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Trees at Gereli Farm in Shefford, Quebec, are tapped on April 9. The syrup is used to make Remonte-Pente syrup. (Christinne Muschi for The Globe and Mail)
Trees at Gereli Farm in Shefford, Quebec, are tapped on April 9. The syrup is used to make Remonte-Pente syrup. (Christinne Muschi for The Globe and Mail)

Attempt to harmonize maple syrup categories faces jurisdiction quagmire Add to ...

It’s as Canadian as maple syrup, you say? That just depends. Are we talking about Canadian Grade A, or Quebec No. 1?

Ottawa will publish new proposed regulations Saturday aimed at one day harmonizing the many categories of North American maple syrup, but a 10,000-word impact analysis of the new rules and a glance at provincial regulations show how even this iconic Canadian food descends into tortured questions of jurisdiction.

For now, the slow drip of government involvement has left a confusing goop of regulations.

Casual users may not even be aware that maple syrup comes in many shades, ranging from the common, simple and sweet “extra light” (in Quebec, at least) to a more robustly maple-flavoured (and, some say, superior) amber and molasses-coloured “dark.”

Ontario and Quebec – the latter of which already regulates most of Canada’s maple syrup – put it into two categories: one for consumption (pouring over pancakes) and another for industrial use adding sweetness and flavour to processed food. They then categorize by colour.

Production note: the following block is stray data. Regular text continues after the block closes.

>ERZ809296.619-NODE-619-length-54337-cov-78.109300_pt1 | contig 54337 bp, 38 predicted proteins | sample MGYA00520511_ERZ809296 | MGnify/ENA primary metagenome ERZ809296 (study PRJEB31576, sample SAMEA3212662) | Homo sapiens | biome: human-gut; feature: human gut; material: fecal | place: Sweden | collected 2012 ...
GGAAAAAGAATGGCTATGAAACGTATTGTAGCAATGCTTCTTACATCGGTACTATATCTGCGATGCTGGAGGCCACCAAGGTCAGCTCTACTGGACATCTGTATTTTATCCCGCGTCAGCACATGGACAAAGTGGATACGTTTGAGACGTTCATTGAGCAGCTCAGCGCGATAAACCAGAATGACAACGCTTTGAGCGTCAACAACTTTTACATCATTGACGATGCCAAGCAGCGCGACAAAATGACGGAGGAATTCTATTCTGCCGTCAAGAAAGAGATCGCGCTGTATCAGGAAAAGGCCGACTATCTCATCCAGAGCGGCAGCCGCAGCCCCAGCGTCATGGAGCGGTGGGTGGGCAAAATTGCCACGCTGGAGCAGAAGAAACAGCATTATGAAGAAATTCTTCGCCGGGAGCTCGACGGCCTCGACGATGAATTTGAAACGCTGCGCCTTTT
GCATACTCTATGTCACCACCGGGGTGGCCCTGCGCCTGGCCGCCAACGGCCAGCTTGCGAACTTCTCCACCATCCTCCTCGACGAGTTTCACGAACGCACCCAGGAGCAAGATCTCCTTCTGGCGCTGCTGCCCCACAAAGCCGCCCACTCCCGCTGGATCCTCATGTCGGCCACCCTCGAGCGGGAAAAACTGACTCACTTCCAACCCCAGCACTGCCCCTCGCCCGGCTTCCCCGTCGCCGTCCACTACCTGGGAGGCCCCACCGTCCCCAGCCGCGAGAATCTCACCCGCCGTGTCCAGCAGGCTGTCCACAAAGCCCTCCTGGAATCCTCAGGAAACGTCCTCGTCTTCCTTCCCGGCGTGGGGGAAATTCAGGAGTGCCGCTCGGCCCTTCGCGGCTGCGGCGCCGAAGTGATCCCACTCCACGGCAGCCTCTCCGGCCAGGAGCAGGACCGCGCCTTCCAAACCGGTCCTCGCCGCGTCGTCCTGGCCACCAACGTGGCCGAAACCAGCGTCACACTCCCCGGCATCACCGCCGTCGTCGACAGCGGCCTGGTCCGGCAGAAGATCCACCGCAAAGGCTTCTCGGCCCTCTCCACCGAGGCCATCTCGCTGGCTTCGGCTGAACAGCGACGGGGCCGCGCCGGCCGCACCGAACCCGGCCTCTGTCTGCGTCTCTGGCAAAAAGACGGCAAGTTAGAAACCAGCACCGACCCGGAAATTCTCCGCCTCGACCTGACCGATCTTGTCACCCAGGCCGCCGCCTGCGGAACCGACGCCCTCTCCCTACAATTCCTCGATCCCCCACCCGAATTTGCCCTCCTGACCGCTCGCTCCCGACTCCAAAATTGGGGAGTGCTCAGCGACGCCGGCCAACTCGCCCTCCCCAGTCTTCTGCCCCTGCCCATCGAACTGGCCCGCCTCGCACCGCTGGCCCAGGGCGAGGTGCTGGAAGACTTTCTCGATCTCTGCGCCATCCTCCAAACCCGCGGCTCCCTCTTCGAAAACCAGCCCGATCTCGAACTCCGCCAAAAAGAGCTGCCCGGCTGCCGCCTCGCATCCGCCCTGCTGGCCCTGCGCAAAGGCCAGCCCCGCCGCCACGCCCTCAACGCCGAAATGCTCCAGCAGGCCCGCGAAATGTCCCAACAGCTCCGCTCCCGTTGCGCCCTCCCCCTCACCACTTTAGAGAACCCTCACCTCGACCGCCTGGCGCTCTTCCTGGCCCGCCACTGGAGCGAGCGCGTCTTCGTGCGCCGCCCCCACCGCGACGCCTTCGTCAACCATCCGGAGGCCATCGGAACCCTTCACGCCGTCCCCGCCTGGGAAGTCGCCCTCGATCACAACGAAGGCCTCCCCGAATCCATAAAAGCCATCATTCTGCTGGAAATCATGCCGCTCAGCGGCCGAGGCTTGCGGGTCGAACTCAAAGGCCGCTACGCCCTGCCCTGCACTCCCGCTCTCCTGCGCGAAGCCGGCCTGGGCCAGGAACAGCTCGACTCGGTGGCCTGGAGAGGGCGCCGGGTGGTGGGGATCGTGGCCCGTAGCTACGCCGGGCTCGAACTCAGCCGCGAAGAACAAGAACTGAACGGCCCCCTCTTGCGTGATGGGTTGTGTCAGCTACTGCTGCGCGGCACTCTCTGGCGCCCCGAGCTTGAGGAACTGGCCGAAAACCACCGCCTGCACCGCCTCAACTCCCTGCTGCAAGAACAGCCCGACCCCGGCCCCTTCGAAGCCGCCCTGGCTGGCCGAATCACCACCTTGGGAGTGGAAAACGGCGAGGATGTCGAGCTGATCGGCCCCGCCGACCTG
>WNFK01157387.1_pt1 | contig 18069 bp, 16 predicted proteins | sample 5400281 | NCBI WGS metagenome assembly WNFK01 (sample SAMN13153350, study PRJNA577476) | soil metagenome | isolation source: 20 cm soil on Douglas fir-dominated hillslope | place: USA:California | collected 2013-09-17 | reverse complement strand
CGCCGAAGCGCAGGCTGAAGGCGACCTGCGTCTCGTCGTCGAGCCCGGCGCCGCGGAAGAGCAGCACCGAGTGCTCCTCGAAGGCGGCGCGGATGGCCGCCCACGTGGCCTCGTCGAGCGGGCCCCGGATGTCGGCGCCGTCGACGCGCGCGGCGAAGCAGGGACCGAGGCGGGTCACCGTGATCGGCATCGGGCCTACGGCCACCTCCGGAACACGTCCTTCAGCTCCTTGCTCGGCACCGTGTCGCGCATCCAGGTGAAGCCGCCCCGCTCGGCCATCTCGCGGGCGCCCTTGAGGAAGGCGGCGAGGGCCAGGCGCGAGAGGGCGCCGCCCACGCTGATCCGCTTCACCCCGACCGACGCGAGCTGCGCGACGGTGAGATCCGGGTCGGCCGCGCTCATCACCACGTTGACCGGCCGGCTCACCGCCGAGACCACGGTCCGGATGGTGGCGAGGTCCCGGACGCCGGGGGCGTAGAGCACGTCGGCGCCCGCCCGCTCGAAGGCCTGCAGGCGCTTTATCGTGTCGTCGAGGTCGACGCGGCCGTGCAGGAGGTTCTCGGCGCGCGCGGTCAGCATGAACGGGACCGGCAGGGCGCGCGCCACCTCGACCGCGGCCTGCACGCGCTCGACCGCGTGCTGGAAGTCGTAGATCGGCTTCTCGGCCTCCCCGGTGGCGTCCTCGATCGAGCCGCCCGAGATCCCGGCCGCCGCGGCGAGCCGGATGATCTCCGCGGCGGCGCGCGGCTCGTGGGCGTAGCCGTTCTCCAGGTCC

In the past, the federal government has cultivated confusion in the small part of the industry it regulates, naming the most popular (but less tasty) light-coloured syrup Canada No. 1, turning amber syrup into the lamentably inaccurate Canada No. 2. Dark syrup is called Canada No. 3.

Agriculture Minister Gerry Ritz announced new rules Friday that would categorize French-toast-ready, high-quality syrup as Canada A, and then break it down by four colour categories, saying the rules harmonize the definition and grading system in Canada and the United States. The new federal colours add a bit of marketing flair: Golden Delicate, Amber Rich, Dark Robust and Very Dark Strong.

However, 97 per cent of the industry is regulated provincially, with Quebec, which produces most of the world’s maple syrup, the dominant player. An impact analysis signed by Canadian Food Inspection Agency official Luc Rivard notes the provinces have already expressed some reluctance over the “subjectivity of the taste descriptors.”

“The intent is to have these proposed amendments in place at both the federal and provincial levels to ensure harmonization,” wrote Mr. Rivard, who is director of consumer protection and market fairness at the Canadian Food Inspection Agency. “Harmonization of grade names and standards, as intended by this regulatory proposal, would facilitate trade between Canada and the United States and provide consumers with clearer label information.”

The U.S. is revising its own rules to call table syrup USA Grade A and use similar colours as Canada. Vermont, Maine and New York are at various stages of harmonizing their rules along the same lines, the report notes.

It remains to be seen if Quebec No. 1 will eventually become Canada Grade A.

Officials from the Ontario and Quebec maple syrup producers’ federations could not be reached Friday. The impact analysis says they “are monitoring the government of Canada’s proposal.”

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